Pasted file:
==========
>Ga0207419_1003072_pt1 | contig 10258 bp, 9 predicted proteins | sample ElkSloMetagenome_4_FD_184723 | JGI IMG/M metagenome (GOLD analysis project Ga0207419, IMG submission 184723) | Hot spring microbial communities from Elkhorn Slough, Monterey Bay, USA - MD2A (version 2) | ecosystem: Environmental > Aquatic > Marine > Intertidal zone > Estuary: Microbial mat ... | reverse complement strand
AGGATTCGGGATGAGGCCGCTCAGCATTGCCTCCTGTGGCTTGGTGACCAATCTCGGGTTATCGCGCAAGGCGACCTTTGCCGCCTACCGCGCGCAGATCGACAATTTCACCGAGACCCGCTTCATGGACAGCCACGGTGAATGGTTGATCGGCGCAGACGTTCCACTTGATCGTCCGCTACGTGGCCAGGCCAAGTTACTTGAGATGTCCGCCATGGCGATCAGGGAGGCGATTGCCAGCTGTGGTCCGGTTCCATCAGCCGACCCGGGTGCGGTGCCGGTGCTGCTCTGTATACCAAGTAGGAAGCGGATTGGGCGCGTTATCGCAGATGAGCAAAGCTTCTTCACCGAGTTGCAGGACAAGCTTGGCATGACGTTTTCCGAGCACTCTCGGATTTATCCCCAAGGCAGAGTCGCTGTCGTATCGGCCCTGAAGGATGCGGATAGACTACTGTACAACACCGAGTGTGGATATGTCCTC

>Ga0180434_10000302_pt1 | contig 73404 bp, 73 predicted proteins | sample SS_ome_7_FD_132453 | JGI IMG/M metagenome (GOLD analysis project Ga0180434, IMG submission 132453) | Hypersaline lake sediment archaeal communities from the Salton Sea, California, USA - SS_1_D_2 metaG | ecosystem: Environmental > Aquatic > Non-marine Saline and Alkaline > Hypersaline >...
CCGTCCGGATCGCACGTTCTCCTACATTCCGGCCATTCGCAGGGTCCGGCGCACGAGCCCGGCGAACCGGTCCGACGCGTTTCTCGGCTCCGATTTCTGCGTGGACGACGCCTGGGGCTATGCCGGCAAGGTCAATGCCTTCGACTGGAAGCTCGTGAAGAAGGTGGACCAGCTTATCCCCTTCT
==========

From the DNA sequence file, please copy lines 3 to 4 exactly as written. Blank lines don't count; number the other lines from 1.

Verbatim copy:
>Ga0180434_10000302_pt1 | contig 73404 bp, 73 predicted proteins | sample SS_ome_7_FD_132453 | JGI IMG/M metagenome (GOLD analysis project Ga0180434, IMG submission 132453) | Hypersaline lake sediment archaeal communities from the Salton Sea, California, USA - SS_1_D_2 metaG | ecosystem: Environmental > Aquatic > Non-marine Saline and Alkaline > Hypersaline >...
CCGTCCGGATCGCACGTTCTCCTACATTCCGGCCATTCGCAGGGTCCGGCGCACGAGCCCGGCGAACCGGTCCGACGCGTTTCTCGGCTCCGATTTCTGCGTGGACGACGCCTGGGGCTATGCCGGCAAGGTCAATGCCTTCGACTGGAAGCTCGTGAAGAAGGTGGACCAGCTTATCCCCTTCT